It offers the means for any individual with access to a computer and a gateway to the Internet to participate in a free flow of information and ideas with others across the world. Yet that very potential to transcend national borders and impart information regardless of frontiers means that the Internet is also the subject of concerted efforts by governments to restrict freedoms and violate basic human rights such as the rights to privacy, freedom of expression and freedom of information.

In some countries where dissent is suppressed, the struggle for freedom of expression is now taking place online as governments devote increasing resources and attention to controlling access to information on the Internet and to surveillance of users. Their objective is often to prevent dissemination of information that is critical of them, as well as to track and monitor dissidents, some of whom may subsequently be imprisoned
for exercising their right to freedom of expression.

The Internet itself can become a tool of repression where the monitoring of communications, the censoring and filtering of information and the amassing of immense databanks of information enhance the ability of repressive governments to restrict the freedoms and basic human rights of their citizens. Such national restrictions can affect not just those living in that country but all who seek to impart or receive information about it.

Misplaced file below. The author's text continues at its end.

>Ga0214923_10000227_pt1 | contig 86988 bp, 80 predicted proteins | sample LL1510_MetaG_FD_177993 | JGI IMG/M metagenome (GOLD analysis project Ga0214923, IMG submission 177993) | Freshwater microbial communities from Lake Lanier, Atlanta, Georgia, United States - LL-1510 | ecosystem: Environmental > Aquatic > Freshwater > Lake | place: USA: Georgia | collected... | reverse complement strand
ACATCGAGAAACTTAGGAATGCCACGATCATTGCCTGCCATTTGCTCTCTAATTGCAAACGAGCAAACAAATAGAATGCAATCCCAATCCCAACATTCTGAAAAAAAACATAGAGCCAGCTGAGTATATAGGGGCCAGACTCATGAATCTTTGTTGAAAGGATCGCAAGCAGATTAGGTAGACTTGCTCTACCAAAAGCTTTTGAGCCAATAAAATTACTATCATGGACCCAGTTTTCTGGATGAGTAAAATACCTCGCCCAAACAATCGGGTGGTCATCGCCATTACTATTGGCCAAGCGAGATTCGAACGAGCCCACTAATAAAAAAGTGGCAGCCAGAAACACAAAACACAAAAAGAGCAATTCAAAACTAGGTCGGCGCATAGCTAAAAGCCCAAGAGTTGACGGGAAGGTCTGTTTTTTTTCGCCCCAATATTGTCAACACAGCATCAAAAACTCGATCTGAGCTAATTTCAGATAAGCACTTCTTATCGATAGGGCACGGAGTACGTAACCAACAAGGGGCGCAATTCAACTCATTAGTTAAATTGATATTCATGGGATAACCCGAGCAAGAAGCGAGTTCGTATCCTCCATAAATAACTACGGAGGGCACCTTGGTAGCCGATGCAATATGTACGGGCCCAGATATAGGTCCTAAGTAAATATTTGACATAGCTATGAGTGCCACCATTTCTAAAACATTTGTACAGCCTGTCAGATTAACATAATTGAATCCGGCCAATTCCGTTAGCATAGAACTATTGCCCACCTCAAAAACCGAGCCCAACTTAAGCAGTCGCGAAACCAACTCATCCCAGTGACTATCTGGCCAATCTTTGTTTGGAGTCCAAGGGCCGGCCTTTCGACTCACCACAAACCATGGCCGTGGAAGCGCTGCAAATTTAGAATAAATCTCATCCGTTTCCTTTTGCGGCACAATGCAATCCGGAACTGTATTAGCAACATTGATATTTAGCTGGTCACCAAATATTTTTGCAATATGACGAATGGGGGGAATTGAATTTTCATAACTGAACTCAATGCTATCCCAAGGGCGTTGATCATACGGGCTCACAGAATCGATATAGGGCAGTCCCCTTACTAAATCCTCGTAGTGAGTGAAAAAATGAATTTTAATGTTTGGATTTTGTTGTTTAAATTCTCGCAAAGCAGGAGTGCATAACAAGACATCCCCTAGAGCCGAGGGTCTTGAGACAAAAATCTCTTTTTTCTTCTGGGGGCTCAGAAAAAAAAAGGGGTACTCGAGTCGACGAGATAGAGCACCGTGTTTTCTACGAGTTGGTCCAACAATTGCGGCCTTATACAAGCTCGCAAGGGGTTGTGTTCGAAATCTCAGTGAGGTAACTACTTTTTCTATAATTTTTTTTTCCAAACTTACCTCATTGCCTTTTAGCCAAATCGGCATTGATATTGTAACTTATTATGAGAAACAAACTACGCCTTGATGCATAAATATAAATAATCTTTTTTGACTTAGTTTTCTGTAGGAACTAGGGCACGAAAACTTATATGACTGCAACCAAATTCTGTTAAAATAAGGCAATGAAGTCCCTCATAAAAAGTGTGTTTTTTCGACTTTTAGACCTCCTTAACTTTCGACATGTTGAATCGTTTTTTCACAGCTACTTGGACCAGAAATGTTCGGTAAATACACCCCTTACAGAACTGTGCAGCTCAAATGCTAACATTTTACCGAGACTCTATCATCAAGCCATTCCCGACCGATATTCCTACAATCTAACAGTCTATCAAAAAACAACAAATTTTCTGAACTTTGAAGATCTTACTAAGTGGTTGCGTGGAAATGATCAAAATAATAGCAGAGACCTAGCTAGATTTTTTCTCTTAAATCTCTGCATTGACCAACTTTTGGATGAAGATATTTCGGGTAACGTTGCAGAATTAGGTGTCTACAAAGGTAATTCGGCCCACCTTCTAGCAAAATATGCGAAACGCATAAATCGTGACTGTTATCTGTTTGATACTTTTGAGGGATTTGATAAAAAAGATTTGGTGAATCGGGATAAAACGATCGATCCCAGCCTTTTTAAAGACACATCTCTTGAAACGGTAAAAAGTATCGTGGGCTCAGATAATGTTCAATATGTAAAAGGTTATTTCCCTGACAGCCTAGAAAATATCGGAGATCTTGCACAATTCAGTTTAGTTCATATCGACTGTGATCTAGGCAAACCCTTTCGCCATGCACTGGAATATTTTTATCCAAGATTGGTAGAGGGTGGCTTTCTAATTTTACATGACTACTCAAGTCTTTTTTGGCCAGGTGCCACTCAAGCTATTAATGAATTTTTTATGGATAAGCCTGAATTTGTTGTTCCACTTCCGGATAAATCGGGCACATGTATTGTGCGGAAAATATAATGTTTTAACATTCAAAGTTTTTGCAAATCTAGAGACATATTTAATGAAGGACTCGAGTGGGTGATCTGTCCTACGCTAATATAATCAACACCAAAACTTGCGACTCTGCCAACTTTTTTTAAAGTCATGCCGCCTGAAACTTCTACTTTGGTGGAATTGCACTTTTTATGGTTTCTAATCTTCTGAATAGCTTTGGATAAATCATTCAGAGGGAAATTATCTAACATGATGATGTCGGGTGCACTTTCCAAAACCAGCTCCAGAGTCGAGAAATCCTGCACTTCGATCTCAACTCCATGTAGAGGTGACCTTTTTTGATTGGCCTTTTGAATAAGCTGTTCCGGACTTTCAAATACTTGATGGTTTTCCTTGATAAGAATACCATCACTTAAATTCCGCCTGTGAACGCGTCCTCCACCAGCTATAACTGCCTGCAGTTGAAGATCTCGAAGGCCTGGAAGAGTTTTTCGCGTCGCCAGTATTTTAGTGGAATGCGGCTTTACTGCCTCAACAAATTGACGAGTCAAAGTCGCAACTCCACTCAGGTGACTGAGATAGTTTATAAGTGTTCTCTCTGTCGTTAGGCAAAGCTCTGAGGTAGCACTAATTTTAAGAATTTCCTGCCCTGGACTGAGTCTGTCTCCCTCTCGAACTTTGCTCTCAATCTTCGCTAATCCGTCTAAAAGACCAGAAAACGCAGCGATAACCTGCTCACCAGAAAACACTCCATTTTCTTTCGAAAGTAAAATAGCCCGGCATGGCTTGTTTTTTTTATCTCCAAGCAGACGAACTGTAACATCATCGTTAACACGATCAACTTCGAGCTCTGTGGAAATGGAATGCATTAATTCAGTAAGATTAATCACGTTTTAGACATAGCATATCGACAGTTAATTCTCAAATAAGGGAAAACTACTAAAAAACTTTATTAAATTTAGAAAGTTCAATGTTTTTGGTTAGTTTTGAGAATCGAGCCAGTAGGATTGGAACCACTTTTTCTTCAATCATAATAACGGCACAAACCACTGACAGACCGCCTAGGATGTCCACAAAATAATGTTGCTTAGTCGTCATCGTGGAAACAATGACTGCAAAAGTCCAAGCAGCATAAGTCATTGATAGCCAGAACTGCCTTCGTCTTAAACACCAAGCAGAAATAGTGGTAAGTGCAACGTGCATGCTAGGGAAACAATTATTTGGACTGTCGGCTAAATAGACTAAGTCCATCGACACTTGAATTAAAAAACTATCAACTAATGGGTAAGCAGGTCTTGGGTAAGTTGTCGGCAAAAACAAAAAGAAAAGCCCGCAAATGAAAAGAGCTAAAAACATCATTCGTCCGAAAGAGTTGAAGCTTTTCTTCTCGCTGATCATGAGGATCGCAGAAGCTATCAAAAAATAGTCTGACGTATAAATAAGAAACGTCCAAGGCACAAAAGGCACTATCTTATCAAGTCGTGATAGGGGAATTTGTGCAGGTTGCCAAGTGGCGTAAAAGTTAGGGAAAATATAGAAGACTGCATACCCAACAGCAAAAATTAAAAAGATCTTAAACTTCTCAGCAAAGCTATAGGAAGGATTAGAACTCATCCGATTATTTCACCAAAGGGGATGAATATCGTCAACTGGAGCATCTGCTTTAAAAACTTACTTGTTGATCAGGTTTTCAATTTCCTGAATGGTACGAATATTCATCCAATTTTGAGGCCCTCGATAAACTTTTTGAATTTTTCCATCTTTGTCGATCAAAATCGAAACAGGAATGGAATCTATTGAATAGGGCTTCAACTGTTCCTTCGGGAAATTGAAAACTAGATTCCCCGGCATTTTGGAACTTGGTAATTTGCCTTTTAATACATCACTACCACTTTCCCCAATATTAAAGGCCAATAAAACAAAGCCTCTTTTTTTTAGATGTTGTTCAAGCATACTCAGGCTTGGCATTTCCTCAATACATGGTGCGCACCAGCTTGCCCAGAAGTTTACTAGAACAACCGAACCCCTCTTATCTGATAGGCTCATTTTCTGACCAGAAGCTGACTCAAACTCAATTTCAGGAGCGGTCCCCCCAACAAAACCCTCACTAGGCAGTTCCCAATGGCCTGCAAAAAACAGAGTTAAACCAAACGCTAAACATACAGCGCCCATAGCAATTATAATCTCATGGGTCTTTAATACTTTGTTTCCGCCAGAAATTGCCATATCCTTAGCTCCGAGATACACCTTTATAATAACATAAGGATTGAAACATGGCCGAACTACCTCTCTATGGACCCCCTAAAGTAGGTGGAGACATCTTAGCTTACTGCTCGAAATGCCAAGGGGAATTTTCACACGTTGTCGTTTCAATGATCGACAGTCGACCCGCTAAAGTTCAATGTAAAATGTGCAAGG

At the apex of international human rights instruments lies the Universal Declaration of Human Rights of 1948. Its provisions dealing expressly with freedom of expression are set out in Art 19, which states:

‘Everyone has the right to freedom of opinion and expression; this right includes freedom to hold opinions without interference and to seek, receive and impact information and ideas through any media and regardless of frontiers’.